By Barry A. Kosmin, Ariela Keysar (auth.), Arnold Dashefsky, Ira Sheskin (eds.)
The 2012 American Jewish 12 months Book, “The Annual list of yank Jewish Civilization,” includes significant chapters on Jewish secularism (Barry Kosmin and Ariela Keysar), Canadian Jewry (Morton Weinfeld, David Koffman, and Randal Schnoor), nationwide affairs (Ethan Felson), Jewish communal affairs (Lawrence Grossman), Jewish inhabitants within the usa (Ira Sheskin and Arnold Dashefsky), and global Jewish inhabitants (Sergio DellaPergola). those chapters offer perception into significant tendencies within the North American and international Jewish group. the quantity additionally acts as a source for the yankee Jewish group and for teachers learning that group via providing obituaries and lists of Jewish Federations, Jewish group facilities, nationwide Jewish companies, Jewish in a single day camps, Jewish museums, Holocaust museums, neighborhood and nationwide Jewish periodicals, Jewish honorees, significant fresh occasions within the American Jewish neighborhood, and educational journals, articles, web content, and books. the quantity should still turn out invaluable to social scientists and historians of the yank Jewish neighborhood, Jewish communal staff, the clicking, and others drawn to American and Canadian Jews.
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The story of Jewish Studies’ evolution can be told partly through statistics. In 1969, Jewish Studies was so tiny that two scholars—Salo Baron of Columbia and Henry Wolfson of Harvard—were at the center of it. Between them, they had taught almost 80% of the nation’s Jewish studies scholars. The following decade was critical. Despite fears that, as one scholar put it, “the field would be destroyed” by a horde of rabbis seeking teaching positions, Jewish Studies thrived. Enrollment increased. Faculty positions increased.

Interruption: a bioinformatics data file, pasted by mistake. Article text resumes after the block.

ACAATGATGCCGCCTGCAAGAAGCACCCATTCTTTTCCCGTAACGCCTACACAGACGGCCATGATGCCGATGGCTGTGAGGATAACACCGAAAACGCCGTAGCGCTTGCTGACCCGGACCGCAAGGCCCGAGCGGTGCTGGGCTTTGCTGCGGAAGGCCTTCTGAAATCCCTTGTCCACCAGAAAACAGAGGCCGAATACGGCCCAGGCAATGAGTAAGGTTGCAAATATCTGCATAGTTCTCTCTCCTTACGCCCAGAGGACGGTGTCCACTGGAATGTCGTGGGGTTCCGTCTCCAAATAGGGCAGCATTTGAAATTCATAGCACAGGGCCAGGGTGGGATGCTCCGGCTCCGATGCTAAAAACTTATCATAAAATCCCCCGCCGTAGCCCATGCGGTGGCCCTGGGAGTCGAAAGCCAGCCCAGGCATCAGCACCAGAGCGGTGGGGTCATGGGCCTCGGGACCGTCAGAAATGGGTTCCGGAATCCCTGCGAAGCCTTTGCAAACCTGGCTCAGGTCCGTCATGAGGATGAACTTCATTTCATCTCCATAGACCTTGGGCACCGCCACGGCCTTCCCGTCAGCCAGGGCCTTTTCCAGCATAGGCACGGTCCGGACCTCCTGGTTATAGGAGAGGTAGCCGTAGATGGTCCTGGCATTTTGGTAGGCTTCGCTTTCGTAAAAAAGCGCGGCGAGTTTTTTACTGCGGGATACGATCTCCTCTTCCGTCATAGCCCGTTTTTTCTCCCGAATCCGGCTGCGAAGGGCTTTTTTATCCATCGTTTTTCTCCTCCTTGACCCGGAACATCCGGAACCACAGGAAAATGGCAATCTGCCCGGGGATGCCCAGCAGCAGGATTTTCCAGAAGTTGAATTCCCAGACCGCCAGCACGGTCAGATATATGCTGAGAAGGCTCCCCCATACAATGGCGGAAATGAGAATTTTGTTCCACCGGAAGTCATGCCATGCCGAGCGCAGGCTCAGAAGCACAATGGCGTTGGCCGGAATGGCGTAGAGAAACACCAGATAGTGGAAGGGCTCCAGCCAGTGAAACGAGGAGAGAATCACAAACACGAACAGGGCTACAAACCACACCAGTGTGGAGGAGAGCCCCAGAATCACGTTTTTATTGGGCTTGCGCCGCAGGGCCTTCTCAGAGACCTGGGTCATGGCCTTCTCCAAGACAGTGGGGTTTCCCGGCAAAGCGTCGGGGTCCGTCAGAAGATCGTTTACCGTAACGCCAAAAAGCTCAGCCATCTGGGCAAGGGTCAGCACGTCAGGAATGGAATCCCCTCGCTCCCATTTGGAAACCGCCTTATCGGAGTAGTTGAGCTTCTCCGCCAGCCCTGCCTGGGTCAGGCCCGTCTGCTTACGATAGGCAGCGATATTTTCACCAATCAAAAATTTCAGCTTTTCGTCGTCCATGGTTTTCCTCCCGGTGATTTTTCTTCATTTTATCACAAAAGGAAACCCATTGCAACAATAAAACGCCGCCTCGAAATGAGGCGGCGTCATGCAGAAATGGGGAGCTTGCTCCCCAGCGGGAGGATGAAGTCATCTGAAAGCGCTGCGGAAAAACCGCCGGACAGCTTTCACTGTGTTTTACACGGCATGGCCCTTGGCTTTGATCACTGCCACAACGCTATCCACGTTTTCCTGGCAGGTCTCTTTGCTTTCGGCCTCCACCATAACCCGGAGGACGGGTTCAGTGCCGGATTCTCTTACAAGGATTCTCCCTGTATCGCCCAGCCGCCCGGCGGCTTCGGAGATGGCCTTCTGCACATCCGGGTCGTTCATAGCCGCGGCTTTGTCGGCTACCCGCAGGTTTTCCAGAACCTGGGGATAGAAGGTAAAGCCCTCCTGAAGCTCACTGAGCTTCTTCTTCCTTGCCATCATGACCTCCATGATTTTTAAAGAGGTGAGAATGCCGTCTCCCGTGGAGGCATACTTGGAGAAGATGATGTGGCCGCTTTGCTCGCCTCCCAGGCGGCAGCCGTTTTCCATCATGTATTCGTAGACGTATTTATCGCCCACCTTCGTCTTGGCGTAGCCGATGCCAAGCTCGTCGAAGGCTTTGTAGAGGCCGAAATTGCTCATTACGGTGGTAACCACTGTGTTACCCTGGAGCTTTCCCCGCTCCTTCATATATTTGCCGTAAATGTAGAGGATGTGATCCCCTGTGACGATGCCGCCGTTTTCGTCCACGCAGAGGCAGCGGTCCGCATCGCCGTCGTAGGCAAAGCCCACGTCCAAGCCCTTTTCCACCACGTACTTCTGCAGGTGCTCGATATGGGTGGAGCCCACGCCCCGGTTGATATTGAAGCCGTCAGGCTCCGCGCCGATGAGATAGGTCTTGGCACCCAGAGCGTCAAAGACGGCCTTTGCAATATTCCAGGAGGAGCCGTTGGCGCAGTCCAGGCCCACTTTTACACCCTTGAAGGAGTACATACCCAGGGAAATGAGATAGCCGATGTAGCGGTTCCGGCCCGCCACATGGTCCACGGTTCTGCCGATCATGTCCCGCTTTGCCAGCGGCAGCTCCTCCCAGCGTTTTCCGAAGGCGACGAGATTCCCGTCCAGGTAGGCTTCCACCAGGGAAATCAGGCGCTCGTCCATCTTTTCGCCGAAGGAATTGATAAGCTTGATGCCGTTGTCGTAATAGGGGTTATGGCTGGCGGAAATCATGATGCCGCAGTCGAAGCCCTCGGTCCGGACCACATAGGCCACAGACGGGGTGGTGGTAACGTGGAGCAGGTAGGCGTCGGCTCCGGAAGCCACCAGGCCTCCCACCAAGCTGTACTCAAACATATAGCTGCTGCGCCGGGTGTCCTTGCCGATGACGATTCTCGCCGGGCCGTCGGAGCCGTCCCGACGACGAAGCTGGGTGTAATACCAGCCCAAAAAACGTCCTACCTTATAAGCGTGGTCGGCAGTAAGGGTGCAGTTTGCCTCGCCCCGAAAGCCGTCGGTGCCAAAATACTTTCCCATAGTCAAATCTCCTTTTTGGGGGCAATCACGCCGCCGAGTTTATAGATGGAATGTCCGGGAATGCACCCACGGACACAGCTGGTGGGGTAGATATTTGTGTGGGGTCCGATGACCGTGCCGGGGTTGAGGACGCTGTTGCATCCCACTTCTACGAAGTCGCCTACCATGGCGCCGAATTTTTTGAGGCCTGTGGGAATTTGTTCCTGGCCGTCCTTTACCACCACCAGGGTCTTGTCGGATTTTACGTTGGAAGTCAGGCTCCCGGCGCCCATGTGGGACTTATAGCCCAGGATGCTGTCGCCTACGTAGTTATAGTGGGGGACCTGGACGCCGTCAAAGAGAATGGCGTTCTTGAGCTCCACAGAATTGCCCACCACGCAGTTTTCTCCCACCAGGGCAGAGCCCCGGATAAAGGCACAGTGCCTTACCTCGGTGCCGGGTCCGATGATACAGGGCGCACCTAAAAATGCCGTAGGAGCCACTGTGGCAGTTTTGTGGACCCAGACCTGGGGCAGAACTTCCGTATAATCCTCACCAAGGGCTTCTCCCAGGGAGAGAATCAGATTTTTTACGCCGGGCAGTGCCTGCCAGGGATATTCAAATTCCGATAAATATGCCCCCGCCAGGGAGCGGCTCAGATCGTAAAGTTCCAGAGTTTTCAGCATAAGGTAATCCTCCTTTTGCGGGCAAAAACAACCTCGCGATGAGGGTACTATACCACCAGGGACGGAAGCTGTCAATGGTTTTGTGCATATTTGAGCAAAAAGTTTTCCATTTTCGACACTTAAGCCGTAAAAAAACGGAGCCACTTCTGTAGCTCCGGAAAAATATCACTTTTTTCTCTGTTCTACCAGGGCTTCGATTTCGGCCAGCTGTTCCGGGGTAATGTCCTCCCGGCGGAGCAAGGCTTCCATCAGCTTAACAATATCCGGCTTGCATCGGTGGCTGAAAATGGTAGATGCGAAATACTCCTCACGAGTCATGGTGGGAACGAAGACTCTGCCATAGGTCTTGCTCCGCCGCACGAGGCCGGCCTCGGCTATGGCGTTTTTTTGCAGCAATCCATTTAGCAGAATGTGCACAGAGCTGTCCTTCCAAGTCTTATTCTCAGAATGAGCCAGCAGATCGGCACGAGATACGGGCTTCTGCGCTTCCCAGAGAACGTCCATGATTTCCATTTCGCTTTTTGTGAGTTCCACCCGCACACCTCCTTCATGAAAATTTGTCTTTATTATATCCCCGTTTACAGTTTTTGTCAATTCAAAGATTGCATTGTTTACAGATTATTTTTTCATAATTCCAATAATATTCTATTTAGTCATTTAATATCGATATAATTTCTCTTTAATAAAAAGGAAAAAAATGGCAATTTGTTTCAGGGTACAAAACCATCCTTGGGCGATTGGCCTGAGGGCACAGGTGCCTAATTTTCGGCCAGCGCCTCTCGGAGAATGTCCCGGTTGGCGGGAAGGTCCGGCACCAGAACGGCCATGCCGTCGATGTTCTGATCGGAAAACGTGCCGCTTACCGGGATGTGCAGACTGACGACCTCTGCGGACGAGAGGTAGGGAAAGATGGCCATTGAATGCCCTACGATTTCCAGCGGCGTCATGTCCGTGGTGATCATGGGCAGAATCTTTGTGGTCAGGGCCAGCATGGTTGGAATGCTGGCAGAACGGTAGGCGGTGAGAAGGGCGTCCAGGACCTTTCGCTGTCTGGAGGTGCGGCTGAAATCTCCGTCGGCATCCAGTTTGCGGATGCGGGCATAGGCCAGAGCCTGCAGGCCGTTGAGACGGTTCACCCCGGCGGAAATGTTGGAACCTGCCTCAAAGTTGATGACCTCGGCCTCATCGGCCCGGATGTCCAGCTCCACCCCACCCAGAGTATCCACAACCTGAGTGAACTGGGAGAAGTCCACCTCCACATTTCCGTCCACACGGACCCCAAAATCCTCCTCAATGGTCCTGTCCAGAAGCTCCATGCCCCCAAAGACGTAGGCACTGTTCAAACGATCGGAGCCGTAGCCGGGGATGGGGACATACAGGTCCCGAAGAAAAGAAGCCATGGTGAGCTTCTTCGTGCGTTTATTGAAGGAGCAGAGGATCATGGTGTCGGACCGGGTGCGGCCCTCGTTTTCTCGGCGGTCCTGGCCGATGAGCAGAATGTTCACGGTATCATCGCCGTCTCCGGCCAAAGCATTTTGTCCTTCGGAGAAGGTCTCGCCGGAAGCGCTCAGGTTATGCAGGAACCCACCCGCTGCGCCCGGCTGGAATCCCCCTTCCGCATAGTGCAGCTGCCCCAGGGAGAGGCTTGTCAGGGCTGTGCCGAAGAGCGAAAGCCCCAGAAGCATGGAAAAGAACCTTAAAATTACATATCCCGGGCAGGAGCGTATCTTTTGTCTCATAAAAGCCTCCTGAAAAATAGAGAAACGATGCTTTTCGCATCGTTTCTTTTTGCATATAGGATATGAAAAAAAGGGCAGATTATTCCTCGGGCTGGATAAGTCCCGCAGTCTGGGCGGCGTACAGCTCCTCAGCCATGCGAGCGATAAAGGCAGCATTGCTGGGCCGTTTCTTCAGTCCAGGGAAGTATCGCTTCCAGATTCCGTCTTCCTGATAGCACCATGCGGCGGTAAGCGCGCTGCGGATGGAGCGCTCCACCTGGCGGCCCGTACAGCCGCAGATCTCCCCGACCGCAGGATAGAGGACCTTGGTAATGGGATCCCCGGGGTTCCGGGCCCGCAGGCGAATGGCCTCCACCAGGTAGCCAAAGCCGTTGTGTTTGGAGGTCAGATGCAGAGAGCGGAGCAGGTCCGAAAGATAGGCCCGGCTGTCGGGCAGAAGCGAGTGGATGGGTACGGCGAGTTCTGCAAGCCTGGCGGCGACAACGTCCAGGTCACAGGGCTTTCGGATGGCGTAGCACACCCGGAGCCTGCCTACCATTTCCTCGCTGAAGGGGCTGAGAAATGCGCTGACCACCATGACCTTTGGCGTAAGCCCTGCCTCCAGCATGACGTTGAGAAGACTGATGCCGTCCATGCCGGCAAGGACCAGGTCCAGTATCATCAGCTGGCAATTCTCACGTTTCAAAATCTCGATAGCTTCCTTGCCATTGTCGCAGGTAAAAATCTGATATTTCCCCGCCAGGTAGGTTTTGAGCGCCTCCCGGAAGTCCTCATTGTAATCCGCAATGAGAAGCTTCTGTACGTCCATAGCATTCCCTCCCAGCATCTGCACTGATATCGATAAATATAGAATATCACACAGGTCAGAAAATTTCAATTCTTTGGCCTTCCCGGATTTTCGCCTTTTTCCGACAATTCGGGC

Their efforts are essentially successful. Overall, the JCCA claims to serve “2 million users,” of whom, as we shall show below, only one half are Jewish. Jewish camps serve nearly 85,000 children, Jewish and non-Jewish. The country’s most famous Y—the 92nd St. Y, on Manhattan’s Upper East Side—is a Jewish institution, but also a civic institution. Its lectures, programs and classes are open to all who can afford it, which is also true of its downtown satellite, 92Y Tribeca. A stunning list of speakers has turned the Y into an intellectual cynosure, where politicians, artists, and authors routinely draw large and diverse audiences.
This is understandable sociologically. 3 Jewish friendship network by the religious-secular outlook continuum—AJIS 2001 Proportion of Somewhat Uncertain/DK/ Somewhat friends Jewish? ” [Total N ¼ JBR/JNR adults in residential households] more of religious outlook Jews also operate outside Jewish friendship networks, saying that ‘none’ of their friends is Jewish. 3 are noteworthy in a larger historical context. ”4 By 2001, just 20% of those who are Jewish-by-religion describe their friendship network as “all or mostly” Jewish.